Monday, December 6, 2010

People can only help you as much as you let them.

Today I had an epiphany. I love that word, it sounds so high and might but what it really means in my case is that I thought of something obvious :P

I was thinking recently about all the medical professionals I've come in contact with in the past, and what our relationship/interactions were like. I came to the conclusion that they were all fairly nice people (with a few exceptions), but they didn't help me very much. In the past I took that to mean that all medical professionals are there for in ED recovery is to keep you from slipping back too far, or putting you in IP if you need it. But I came to a different conclusion today.

They didn't help me because I didn't LET them help me. Sure, some of them didn't even bother, they treated me like a “case” instead of a person. They didn't have any personal touch whatsoever and when I was around them I felt like a bother. So they offered very little and I in turn was able to accept very little from them. But there were others that offered much more and I was the one to blame for not being willing to receive it. I listened to their advice but was convinced that I knew better, and so I didn't even bother following the assignments they put out for me.

Right now the psychologist I'm seeing is a different story. I'm following more of her suggestions then I have any other professional I have come in contact with. Sure, not all of them are applicable because she has no experience in dealing with patients with EDs, so there are some things she misunderstands or doesn't tackle appropriately. On the other hand she is just a human being, and I don't expect her to be God and have a “magic solution” for my problems. What she has been able to offer me however is a different perspective on myself. She offers insight into how others see me and my situation. She gives me different exercises that help with my self-image, anxiety and other such issues.

The truth is she has helped me more then any other specialist I have come in contact with. This is not because she has the most experience, because she doesn't. I have dealt with psychiatrists that were considered the best ED specialists in the entire country and yet dealing with them didn't benefit me in any way. That's partially because I didn't allow myself to be helped. I didn't allow myself to open up and be honest with them. I refused to let down my front of “I'm in control and I have a handle on my life”. I didn't let them see the real me – the scarred, confused, unhappy girl. I didn't trust that they could help me so I didn't even let myself be helped. On the other side of the coin I wanted them to magically “heal me”, I figured (and in some twisted way this made sense to me at the time) that if they were so “good” at what they did they would somehow telepathically know what I needed and help me. So I relied on their words of assurance and determination to get me though each day. Once I stopped seeing them the “motivation” I had faded, because it was never mine own. I had to be pushed and prodded and encouraged and cheered. I gained a satisfaction of my accomplishments by their praises, not from an internal source. So once they were gone there was little left to keep me from slipping back.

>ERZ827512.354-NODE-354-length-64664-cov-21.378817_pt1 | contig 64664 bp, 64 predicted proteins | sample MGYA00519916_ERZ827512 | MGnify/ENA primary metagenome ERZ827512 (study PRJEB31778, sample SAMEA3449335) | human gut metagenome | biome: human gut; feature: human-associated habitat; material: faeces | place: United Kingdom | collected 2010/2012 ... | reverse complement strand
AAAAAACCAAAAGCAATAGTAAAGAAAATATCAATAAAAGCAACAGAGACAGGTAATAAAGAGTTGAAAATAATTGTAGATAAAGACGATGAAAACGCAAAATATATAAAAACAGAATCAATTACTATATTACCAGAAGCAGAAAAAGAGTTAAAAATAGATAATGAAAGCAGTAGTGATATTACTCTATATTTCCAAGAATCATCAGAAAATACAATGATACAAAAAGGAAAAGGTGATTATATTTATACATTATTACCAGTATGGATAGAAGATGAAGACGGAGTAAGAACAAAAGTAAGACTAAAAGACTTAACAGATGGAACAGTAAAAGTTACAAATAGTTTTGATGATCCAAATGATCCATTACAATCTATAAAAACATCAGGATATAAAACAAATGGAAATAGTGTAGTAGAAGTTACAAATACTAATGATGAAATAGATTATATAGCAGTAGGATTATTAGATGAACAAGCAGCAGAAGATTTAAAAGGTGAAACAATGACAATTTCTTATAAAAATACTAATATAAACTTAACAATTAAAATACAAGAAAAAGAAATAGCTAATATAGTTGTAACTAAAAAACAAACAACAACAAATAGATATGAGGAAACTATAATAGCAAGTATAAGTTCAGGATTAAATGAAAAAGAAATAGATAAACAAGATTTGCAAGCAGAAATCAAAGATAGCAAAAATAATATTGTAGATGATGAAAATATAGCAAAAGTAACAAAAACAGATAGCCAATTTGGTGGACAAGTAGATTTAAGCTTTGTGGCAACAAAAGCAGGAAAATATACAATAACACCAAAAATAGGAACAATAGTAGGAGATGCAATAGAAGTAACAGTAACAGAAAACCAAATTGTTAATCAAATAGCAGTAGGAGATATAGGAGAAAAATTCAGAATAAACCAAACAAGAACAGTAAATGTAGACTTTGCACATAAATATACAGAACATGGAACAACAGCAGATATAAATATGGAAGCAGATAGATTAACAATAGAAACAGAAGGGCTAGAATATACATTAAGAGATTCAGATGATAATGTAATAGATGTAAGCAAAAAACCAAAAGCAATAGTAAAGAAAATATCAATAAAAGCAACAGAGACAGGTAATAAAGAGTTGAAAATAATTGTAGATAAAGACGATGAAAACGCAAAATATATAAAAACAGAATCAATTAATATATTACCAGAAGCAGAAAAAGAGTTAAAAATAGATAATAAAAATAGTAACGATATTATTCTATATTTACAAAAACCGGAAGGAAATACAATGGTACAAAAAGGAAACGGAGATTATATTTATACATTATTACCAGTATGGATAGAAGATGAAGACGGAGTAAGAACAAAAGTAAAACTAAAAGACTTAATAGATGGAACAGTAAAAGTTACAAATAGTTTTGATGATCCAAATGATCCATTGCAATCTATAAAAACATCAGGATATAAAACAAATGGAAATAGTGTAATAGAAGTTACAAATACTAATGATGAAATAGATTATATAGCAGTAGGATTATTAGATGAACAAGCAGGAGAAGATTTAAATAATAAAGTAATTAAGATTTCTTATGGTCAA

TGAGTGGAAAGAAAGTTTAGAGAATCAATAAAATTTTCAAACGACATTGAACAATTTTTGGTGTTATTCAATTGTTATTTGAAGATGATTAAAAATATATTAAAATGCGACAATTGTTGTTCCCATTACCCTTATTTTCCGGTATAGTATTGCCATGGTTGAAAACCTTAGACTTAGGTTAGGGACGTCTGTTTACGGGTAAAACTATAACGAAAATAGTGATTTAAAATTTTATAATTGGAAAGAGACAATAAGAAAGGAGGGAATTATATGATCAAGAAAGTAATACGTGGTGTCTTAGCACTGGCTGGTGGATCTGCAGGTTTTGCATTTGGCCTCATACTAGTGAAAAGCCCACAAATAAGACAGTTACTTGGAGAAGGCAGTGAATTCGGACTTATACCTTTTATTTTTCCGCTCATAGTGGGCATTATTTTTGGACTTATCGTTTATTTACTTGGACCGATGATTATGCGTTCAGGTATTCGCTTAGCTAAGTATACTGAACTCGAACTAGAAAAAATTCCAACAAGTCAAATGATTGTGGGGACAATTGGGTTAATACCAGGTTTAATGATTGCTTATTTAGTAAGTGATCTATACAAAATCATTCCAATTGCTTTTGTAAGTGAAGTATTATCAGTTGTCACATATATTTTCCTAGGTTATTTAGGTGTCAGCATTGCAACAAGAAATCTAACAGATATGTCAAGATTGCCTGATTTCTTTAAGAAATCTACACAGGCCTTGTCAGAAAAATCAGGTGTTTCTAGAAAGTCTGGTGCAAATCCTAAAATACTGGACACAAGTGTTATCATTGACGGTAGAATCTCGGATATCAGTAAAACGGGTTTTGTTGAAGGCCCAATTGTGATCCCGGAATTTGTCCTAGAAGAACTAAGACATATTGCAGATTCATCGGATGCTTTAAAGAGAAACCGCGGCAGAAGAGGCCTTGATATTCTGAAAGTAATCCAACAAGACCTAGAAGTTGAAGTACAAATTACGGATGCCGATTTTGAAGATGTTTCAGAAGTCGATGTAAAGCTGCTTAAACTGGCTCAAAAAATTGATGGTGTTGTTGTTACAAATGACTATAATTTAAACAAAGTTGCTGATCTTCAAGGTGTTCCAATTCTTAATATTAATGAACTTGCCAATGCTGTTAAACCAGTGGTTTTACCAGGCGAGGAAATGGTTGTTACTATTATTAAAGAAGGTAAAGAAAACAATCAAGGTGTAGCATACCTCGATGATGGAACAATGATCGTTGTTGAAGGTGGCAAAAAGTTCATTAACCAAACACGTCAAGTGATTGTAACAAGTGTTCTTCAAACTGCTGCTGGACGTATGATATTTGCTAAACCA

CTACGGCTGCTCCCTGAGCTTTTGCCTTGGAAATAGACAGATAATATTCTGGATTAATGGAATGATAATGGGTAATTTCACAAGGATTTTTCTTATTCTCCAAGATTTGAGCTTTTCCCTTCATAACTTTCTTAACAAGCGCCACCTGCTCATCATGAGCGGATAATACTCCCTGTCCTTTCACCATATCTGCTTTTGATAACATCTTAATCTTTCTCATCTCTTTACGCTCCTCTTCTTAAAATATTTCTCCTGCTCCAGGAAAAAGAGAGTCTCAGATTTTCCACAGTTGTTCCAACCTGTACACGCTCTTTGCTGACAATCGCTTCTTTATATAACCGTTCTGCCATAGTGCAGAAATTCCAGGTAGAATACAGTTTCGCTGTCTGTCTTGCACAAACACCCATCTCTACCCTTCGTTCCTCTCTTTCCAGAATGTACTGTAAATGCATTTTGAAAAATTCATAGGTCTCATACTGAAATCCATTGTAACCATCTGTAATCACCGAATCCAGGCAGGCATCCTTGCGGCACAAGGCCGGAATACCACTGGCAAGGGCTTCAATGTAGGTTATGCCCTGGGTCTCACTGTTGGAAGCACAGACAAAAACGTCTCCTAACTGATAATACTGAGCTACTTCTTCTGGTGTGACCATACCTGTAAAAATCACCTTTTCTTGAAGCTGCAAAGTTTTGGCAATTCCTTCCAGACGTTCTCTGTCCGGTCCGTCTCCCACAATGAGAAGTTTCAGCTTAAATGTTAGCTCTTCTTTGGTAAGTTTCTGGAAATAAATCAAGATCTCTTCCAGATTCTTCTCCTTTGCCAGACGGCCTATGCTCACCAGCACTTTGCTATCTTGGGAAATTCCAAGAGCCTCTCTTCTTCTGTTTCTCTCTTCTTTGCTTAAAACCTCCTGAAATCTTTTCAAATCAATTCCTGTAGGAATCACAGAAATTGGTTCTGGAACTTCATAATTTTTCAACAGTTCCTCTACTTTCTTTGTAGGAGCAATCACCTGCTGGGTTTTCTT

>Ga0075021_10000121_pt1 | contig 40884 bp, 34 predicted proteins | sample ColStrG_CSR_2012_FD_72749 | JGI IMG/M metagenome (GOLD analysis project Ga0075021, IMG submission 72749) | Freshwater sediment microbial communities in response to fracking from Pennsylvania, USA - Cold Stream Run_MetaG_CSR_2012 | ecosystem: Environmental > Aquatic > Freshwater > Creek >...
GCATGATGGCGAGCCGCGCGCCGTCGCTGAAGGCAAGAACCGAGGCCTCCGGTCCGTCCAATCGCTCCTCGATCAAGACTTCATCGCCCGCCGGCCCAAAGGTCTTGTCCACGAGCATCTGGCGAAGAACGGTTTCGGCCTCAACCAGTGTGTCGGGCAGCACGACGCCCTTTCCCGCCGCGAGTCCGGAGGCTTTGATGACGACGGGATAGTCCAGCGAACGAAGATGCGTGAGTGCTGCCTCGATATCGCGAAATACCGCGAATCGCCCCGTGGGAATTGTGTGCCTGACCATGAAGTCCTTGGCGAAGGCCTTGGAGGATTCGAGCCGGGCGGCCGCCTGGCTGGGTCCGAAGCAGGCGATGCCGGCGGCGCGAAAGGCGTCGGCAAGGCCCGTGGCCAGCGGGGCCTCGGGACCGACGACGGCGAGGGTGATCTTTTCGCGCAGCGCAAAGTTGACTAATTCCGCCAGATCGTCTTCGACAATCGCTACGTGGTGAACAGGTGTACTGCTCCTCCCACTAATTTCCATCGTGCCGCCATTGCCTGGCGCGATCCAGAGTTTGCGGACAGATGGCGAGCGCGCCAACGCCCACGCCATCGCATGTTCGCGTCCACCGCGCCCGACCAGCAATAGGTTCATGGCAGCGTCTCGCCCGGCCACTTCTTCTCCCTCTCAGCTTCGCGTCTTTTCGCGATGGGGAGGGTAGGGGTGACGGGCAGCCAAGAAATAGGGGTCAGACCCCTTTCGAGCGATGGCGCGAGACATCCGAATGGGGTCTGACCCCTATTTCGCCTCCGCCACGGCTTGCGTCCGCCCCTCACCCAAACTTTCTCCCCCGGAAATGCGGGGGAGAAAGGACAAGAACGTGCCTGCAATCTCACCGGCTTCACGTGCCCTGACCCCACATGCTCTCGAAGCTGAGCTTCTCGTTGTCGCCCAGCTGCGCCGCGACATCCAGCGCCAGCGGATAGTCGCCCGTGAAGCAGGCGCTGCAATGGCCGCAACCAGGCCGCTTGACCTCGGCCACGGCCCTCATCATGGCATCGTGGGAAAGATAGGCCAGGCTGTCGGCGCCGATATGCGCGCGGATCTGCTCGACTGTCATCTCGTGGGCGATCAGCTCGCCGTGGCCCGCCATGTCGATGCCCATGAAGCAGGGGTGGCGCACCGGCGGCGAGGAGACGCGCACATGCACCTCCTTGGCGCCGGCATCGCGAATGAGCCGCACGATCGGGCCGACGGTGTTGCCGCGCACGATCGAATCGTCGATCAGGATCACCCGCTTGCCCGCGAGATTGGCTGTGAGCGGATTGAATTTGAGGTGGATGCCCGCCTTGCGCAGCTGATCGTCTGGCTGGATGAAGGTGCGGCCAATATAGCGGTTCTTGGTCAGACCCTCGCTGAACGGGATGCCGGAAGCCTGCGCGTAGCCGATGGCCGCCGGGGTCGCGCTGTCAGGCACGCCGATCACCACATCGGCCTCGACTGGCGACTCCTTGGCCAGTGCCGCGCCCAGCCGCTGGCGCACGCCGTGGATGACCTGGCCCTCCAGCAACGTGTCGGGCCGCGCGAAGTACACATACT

Now I look back and wonder if things would have been different if I had allowed myself to be helped. Maybe I would never have relapsed. Maybe my life would be completely different by now. On the other hand perhaps nothing would have changed. I do believe that life is a school and everything that happens to us happens for a reason; to teach us something or help us to grow. And I have learned a lot through this experience; lessons that I could not have learned any other way. I have learned to celebrate my victories and get up when I fall. I have learned how much inner strength I really have. But I wonder what would have happened had I traveled down the right road the first time.

So give medical professionals a chance if you are like me – a cynical and somewhat “closed” person. On the other side of the coin if you expect them to “heal you” you're setting yourself up for failure as well. They are only humans, they can't read your mind or force you to do anything. You need to determine to fight for yourself, to try to take what they give you and use it to the best of you ability. Everyone has something to offer, we just need to choose to accept it.


  1. I agree 100% and come to think of it, I did exactly the same thing with the professionals that tried to help me. Because I didn't open up to my doctor about my ED, she had no idea as to why my weight was so low so she found it difficult to help me. It wasn't until I told her about my ED that she was able to fix me up with an ED counsellor and get me outside help. It was opening up to her that enabled her to actually help me and save my life.

    Great post!!

  2. Yes, this post is so true! We have to want others to help and be willing to take their suggestions if we want to get anything out of it. I agree that everything in life is for a reason - and we are getting stronger every day.

    Have a great week and stay strong! =]

  3. I find this extremely relative to my situation! I feel exactly how you do and my new therapist has been doing much more for me than any previous one I've seen and it's partly because I'm letting her work WITH me instead of ON me. I feel a lot better working as a team with her rather than putting all of my faith into a doctor in hopes that they'll magically cure me and all will be well.

    Hopefully these therapists will be the right (and last ones) for us. ;)